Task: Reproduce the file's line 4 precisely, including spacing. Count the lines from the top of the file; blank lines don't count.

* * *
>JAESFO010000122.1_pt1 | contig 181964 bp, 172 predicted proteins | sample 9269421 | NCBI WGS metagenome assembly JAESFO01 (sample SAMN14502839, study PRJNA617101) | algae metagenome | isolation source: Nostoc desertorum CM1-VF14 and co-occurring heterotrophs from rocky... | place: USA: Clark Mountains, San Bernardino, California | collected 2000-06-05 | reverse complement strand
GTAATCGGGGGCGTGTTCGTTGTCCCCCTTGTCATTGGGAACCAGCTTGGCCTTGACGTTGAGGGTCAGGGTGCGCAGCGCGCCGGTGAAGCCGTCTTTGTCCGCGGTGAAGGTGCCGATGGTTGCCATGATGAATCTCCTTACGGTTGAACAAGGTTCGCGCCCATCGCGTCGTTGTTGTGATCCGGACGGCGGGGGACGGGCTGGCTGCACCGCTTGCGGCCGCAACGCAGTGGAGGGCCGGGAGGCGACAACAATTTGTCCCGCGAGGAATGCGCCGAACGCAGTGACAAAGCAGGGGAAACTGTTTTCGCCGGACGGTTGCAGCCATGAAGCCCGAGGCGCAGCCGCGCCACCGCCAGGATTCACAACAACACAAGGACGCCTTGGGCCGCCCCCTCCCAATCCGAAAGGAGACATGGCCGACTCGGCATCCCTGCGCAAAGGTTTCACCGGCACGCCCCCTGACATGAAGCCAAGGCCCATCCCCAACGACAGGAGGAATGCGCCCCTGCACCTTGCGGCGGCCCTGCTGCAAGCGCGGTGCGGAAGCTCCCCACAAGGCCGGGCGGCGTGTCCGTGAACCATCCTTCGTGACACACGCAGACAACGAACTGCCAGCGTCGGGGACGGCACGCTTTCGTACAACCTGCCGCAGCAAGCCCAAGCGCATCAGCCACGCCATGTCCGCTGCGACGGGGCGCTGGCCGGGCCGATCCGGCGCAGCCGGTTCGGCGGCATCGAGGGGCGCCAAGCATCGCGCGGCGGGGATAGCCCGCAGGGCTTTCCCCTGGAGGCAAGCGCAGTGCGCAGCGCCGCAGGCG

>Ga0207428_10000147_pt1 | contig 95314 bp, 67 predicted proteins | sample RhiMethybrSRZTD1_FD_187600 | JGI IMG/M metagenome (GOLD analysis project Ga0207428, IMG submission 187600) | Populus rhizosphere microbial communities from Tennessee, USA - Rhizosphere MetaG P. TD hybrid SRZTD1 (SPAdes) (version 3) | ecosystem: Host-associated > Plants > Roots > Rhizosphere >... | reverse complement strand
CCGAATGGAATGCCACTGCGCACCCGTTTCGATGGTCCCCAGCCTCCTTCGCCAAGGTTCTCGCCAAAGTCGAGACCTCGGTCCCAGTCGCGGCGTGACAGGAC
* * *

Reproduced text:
CCGAATGGAATGCCACTGCGCACCCGTTTCGATGGTCCCCAGCCTCCTTCGCCAAGGTTCTCGCCAAAGTCGAGACCTCGGTCCCAGTCGCGGCGTGACAGGAC